The G7 and its partners have made multi-billion dollar offers to wean Vietnam, Indonesia and India away from coal — but it has yet to convince these emerging economies to quit the dirtiest fossil fuel, reported POLTICO.
The three deals have been under negotiation for much of 2022 and at least two new partnerships could be announced during the COP27 UN climate talks in Egypt starting 6 November. Talks with Vietnam and Indonesia have progressed to the point where initial cash offers of around $5 billion and $10 billion, respectively, have been made, according to confidential diplomatic reports seen by POLITICO.
Talks with India have not progressed as far with Delhi more keen to discuss backing for renewable energy rather than phasing out its coal industry.
Both Indonesia and Vietnam rely heavily on coal-fired power generation and it is unclear what other energy sources would replace this.
POLITICO reported that as part of “robust” talks led by US Treasury Secretary Janet Yellen and climate envoy John Kerry, the donors – G7, plus Norway and Denmark – are now exploring how solar and battery storage might replace coal power.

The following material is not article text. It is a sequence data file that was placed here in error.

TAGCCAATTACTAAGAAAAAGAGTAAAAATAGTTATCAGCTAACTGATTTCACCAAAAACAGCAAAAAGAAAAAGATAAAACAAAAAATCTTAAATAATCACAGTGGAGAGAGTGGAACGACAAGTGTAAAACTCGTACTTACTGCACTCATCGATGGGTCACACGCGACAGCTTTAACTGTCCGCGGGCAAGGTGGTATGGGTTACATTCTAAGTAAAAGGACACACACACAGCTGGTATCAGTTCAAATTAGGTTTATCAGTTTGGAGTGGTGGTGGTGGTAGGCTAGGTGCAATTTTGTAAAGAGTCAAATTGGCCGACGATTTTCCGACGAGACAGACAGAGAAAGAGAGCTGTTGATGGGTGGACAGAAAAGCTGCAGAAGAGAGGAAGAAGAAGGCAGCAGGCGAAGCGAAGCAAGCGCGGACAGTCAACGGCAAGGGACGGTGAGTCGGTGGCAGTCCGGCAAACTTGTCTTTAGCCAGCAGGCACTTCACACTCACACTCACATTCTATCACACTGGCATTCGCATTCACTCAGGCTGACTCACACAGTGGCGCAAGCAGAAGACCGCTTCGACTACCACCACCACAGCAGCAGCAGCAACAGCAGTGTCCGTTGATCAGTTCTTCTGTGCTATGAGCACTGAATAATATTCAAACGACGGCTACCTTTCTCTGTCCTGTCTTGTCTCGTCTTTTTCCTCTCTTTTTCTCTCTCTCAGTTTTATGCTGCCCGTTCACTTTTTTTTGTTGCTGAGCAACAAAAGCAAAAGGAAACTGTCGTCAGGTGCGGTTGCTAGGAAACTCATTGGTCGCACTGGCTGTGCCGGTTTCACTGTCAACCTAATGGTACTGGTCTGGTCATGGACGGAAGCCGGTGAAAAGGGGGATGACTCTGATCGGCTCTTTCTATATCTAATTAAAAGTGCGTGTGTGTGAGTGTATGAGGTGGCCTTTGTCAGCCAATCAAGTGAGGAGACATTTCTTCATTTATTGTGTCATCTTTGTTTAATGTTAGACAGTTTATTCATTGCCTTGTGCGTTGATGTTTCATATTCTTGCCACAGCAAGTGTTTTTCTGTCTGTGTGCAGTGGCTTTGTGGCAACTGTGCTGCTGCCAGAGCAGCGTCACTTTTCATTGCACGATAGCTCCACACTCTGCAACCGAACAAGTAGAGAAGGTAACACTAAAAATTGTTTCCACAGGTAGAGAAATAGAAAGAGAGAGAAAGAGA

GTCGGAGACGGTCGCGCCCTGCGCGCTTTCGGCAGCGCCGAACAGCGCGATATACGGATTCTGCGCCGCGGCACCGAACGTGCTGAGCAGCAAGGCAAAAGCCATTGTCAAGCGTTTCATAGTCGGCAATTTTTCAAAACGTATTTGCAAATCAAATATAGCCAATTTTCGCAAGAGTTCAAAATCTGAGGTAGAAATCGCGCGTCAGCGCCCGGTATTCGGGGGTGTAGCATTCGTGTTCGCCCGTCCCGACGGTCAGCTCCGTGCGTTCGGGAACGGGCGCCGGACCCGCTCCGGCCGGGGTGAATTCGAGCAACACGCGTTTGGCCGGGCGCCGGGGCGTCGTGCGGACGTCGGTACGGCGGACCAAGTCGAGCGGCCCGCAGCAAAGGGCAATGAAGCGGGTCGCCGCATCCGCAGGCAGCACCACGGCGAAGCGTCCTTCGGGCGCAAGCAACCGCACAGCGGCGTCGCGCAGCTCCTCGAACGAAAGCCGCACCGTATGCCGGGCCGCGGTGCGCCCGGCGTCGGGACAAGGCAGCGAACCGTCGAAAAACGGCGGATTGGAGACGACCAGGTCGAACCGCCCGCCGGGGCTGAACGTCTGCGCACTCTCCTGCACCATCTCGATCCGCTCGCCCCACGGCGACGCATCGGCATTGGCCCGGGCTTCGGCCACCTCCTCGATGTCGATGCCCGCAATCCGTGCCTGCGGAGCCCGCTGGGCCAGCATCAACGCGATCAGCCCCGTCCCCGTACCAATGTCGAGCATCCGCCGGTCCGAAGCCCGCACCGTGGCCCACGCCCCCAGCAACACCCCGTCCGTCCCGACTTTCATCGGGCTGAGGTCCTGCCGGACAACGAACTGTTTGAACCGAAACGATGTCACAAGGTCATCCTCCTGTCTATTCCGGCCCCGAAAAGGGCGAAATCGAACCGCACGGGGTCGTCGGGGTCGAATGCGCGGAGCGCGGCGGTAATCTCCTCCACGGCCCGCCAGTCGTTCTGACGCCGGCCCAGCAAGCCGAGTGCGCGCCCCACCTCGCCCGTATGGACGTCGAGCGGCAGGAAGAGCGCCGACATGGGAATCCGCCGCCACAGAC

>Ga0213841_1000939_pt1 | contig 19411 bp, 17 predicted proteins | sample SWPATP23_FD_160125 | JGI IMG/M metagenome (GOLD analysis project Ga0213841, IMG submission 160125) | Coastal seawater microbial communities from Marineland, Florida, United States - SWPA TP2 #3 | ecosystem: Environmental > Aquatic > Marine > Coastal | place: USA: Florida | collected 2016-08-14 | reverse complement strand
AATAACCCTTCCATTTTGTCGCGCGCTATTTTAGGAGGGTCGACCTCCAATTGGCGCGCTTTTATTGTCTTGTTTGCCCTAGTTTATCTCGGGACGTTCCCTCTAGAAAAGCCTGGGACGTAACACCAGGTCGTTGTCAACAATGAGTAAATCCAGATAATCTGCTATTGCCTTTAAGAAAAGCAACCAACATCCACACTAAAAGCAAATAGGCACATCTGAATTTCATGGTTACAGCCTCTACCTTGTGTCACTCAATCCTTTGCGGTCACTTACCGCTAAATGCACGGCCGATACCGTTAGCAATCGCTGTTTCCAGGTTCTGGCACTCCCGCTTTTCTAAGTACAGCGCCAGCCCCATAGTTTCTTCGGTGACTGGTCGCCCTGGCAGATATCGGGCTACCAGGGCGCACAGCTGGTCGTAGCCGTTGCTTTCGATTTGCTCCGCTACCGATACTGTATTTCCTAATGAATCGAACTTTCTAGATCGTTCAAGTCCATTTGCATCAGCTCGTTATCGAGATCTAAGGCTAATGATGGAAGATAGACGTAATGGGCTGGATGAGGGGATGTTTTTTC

The donors have told Indonesia they should aim for a 2030 peak in power sector emissions before heading to zero by 2050-2055.
But Indonesia has objected to a proposed timeline for rolling out renewable energy and cutting coal subsidies. Jakarta has also demanded more money to accelerate its retirement of coal plants.
In Vietnam, a major challenge is money. Hanoi expects something in line with the Indonesian deal, rather than the $5 billion offered. The EU and UK are leading the talks and have suggested that more money may come later, noted POLITICO.
They have told Vietnam they want the deal to target a 2030 peak in power emissions and for coal to peak at 25 GW in 2025. It should also include a cut in Vietnam’s pipeline of new coal power projects, currently the world’s third largest, and a target of at least 60 GW for renewable energy by 2030.